Rotary Club #1 was formed in 1905 under the inspiration of Chicago Attorney Paul Harris, 37. San Francisco formed Club #2 in 1908, and Oakland #3 in 1909. The movement went international in 1910 when Winnipeg Rotary Club was formed.
The name “Rotary” came from the idea that meetings would rotate among members’ places of business, but soon it was decided that meetings should be over lunch at different restaurants. However, as the Club grew it became burdensome to notify everybody where we “meet to eat,” hence meeting places became fixed, but by then the name “Rotary” was firm.
San Diego Rotary Beginnings
The “seed” for Rotary came to downtown San Diego with Ernie Shields, a builder who met with ten other leading young San Diegans in September 1911 at the downtown Bivouac Grill (U.S. Grant Hotel) to elect Carl Heilbron as our first President. In November we adopted our Constitution and By-Laws, filed Articles of Incorporation in March 1912, and received our Rotary Charter dated 2 June 1913 making us Club #33 among the nearly 30,000 now active globally.
The motto “He Profits Most Who Serves Best” came in 1911, and 1912 brought the slogan “Service Above Self.” The gear wheel in 1924 was voted in convention to be the official emblem for all Rotary Clubs.
The Objects of Rotary, first enunciated in 1905, evolved until 1951 when the “Object” as we know it today was promulgated. The Rotary 4-Way Test came into being in 1955.
Club #33 welcomed Kiwanis to San Diego in 1920 and Lions in 1921, the year we sponsored our own first new Rotary Club at El Centro which, in turn, sponsored Brawley and Calexico to give us our first two “grandchildren.” The family tree has grown ever since with most Rotary Clubs south of Los Angeles having direct lineage to Club #33, including several in Mexico.
Our Rotary Bell now used to toll the opening/closing of downtown luncheon meetings first went into use in 1923, and our lectern designed, built, and equipped by Club 33ers came into use in 1964.
Club 33’s first public service project was the contribution of materials for the downtown Broadway pier in 1912. Our first youth program was Big Brothers in 1913, and in 1914 we participated for the first time as a unit in the annual Straw Hat Day Parade, a city-wide promotional event held each February in those days.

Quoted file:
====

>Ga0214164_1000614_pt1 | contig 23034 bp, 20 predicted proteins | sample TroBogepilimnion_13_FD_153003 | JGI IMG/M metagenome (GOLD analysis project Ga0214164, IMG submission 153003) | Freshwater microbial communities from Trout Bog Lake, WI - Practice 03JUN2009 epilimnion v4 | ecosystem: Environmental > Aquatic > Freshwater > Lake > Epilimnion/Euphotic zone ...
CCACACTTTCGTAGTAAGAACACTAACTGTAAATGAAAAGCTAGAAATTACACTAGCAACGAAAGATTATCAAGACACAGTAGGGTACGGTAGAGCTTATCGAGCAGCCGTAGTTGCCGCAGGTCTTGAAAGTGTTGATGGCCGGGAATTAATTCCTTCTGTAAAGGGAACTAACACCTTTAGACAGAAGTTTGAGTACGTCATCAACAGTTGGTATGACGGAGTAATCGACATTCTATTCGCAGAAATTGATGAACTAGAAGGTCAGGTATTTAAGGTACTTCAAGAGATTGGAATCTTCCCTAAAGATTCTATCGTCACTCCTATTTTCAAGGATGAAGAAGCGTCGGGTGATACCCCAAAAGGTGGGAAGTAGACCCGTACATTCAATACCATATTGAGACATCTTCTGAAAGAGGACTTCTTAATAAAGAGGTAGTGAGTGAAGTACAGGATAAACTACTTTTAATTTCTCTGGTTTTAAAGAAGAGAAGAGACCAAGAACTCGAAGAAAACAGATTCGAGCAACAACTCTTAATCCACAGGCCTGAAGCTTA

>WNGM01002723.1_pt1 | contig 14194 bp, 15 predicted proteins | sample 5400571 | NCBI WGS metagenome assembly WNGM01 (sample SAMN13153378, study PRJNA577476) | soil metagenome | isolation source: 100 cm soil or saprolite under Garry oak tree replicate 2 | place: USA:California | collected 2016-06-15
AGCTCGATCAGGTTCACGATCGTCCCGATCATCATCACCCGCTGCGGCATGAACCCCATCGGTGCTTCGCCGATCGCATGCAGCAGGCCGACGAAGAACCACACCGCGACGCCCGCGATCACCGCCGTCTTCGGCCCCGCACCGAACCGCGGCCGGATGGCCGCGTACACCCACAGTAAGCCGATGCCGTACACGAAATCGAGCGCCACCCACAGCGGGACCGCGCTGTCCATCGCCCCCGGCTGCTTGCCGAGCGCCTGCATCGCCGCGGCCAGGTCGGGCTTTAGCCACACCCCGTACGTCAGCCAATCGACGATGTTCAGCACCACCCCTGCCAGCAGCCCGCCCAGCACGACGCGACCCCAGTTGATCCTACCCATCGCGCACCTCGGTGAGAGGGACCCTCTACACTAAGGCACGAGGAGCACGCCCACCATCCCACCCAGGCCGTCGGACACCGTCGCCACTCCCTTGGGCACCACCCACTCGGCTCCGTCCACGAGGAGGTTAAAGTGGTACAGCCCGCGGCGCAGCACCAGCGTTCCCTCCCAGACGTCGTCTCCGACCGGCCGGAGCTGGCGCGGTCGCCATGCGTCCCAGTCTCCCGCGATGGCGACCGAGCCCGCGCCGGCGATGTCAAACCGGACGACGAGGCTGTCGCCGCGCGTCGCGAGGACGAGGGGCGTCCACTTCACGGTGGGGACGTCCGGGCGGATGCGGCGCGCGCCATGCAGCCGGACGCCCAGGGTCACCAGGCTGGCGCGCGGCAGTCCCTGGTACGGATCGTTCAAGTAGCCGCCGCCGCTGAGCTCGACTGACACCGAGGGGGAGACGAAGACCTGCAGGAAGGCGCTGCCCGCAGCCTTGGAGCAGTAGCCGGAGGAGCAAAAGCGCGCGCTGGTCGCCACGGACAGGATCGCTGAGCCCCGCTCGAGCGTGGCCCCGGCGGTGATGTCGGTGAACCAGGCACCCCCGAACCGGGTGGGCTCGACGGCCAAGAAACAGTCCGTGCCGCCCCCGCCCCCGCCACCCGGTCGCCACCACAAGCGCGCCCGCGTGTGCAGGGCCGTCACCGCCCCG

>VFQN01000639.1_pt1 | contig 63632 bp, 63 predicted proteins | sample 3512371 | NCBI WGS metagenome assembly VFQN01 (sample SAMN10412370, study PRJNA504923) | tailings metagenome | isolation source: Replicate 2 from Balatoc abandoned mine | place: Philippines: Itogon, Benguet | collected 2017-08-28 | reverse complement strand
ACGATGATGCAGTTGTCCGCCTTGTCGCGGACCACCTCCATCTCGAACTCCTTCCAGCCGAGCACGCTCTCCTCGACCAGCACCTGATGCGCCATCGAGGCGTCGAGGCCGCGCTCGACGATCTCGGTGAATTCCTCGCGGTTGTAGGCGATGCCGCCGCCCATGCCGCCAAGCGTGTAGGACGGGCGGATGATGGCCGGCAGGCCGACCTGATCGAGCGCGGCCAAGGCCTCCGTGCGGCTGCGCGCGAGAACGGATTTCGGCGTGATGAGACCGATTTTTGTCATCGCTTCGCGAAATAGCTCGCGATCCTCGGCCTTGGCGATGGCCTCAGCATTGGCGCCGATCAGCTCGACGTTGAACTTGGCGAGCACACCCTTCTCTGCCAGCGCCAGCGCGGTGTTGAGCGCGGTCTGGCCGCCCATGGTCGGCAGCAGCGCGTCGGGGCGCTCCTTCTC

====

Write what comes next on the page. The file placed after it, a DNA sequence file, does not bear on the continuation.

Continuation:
Thereafter, our youth work extended to aiding orphans, needy families, and crippled children, and in 1917 we sponsored creation of the San Diego Area Boy Scout Council. In ensuing decades our work expanded to support of Girl Scouts, creation of Boys Clubs, Little League Baseball teams, the Visiting International Students Ass’n, the Coordinating Council for Youth, our own Student Loan Fund, and special projects for minority groups.
From the start our youth programs have emphasized career counseling, vocational guidance, job assistance, interracial and international goodwill, wholesome recreation, and clear understanding of free enterprise. We also consistently have given human, material, and financial support to youth camps.
Club 33 received international recognition for its Family Week Program in the ‘60s, and Camp Enterprise is a current program that won a Freedoms Foundation Award in the ‘70s.
Club 33 completely renovated Alcazar Gardens in downtown’s Balboa Park, made a major contribution toward creation of the Burn Center at UCSD Medical Center in Hillcrest, and we have supported cultural, educational, charity, and historic preservation projects, and special area attractions such as the Zoo, Wild Animal Park, Sea World, plus being stalwart rooters in all our major and minor league athletic and sports events.
In ’86 we celebrated our 75th birthday by presenting to the city a nautical clock installed at “B” Street pier, and 1987 brought our first women members.
In 1989 we completed a new school building in Tijuana in a joint project with Tijuana Rotary Club, in 1991 dedicated Presidents Grove in downtown San Diego. Club 33 is a prime participant in the Mercy Outreach Surgical Team (MOST) program operating in Mexico, and our Monarch High School Program is now one of our prime ongoing commitments.
Individual Club members have been leaders over the decades in bringing water to our region, improving national and State highways and county roads, developing our harbor, expanding air transport facilities, and creating hospitals, colleges, and civic installations.
100 years and counting
For more than one hundred years, Club 33 has been a community resource producing mayors, councilmen, county supervisors, State and National legislators, judges, and commissioners, plus heads of most community-oriented organizations, professional societies, and business associations at local level, and some at State and National levels as well.
The basic motivation of Rotary Club 33 remains as it was from “day one”; Community Service.